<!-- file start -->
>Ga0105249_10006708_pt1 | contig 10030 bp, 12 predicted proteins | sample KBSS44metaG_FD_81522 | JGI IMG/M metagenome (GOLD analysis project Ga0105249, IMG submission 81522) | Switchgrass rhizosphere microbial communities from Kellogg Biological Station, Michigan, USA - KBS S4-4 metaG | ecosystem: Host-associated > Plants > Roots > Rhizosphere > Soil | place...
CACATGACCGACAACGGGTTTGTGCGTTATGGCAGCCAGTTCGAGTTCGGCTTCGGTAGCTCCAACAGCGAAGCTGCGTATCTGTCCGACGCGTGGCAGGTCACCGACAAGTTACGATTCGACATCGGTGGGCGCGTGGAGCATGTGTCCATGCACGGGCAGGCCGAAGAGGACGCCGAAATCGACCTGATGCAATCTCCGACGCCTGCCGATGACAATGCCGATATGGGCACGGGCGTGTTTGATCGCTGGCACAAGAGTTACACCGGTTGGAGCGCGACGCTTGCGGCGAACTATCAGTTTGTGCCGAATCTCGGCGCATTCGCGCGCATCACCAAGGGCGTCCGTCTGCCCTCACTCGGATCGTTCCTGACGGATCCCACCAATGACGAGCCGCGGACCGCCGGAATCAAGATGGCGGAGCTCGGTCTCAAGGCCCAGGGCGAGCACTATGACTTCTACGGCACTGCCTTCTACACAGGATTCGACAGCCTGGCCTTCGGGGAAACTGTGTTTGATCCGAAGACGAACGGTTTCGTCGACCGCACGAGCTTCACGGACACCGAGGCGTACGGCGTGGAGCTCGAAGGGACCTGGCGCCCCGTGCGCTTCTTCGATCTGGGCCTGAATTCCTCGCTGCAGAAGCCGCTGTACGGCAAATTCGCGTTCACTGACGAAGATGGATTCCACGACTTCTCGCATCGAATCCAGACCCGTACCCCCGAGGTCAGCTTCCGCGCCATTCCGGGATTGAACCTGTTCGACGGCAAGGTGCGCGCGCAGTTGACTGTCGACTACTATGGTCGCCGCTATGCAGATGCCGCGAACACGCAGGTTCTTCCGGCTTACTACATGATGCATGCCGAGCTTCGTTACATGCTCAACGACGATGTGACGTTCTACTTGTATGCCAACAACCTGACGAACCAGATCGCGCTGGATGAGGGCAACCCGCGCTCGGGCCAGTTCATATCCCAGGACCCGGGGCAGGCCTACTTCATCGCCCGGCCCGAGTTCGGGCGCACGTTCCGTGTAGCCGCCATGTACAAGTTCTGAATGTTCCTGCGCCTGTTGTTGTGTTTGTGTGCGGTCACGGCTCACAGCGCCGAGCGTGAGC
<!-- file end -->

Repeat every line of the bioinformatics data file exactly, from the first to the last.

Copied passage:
>Ga0105249_10006708_pt1 | contig 10030 bp, 12 predicted proteins | sample KBSS44metaG_FD_81522 | JGI IMG/M metagenome (GOLD analysis project Ga0105249, IMG submission 81522) | Switchgrass rhizosphere microbial communities from Kellogg Biological Station, Michigan, USA - KBS S4-4 metaG | ecosystem: Host-associated > Plants > Roots > Rhizosphere > Soil | place...
CACATGACCGACAACGGGTTTGTGCGTTATGGCAGCCAGTTCGAGTTCGGCTTCGGTAGCTCCAACAGCGAAGCTGCGTATCTGTCCGACGCGTGGCAGGTCACCGACAAGTTACGATTCGACATCGGTGGGCGCGTGGAGCATGTGTCCATGCACGGGCAGGCCGAAGAGGACGCCGAAATCGACCTGATGCAATCTCCGACGCCTGCCGATGACAATGCCGATATGGGCACGGGCGTGTTTGATCGCTGGCACAAGAGTTACACCGGTTGGAGCGCGACGCTTGCGGCGAACTATCAGTTTGTGCCGAATCTCGGCGCATTCGCGCGCATCACCAAGGGCGTCCGTCTGCCCTCACTCGGATCGTTCCTGACGGATCCCACCAATGACGAGCCGCGGACCGCCGGAATCAAGATGGCGGAGCTCGGTCTCAAGGCCCAGGGCGAGCACTATGACTTCTACGGCACTGCCTTCTACACAGGATTCGACAGCCTGGCCTTCGGGGAAACTGTGTTTGATCCGAAGACGAACGGTTTCGTCGACCGCACGAGCTTCACGGACACCGAGGCGTACGGCGTGGAGCTCGAAGGGACCTGGCGCCCCGTGCGCTTCTTCGATCTGGGCCTGAATTCCTCGCTGCAGAAGCCGCTGTACGGCAAATTCGCGTTCACTGACGAAGATGGATTCCACGACTTCTCGCATCGAATCCAGACCCGTACCCCCGAGGTCAGCTTCCGCGCCATTCCGGGATTGAACCTGTTCGACGGCAAGGTGCGCGCGCAGTTGACTGTCGACTACTATGGTCGCCGCTATGCAGATGCCGCGAACACGCAGGTTCTTCCGGCTTACTACATGATGCATGCCGAGCTTCGTTACATGCTCAACGACGATGTGACGTTCTACTTGTATGCCAACAACCTGACGAACCAGATCGCGCTGGATGAGGGCAACCCGCGCTCGGGCCAGTTCATATCCCAGGACCCGGGGCAGGCCTACTTCATCGCCCGGCCCGAGTTCGGGCGCACGTTCCGTGTAGCCGCCATGTACAAGTTCTGAATGTTCCTGCGCCTGTTGTTGTGTTTGTGTGCGGTCACGGCTCACAGCGCCGAGCGTGAGC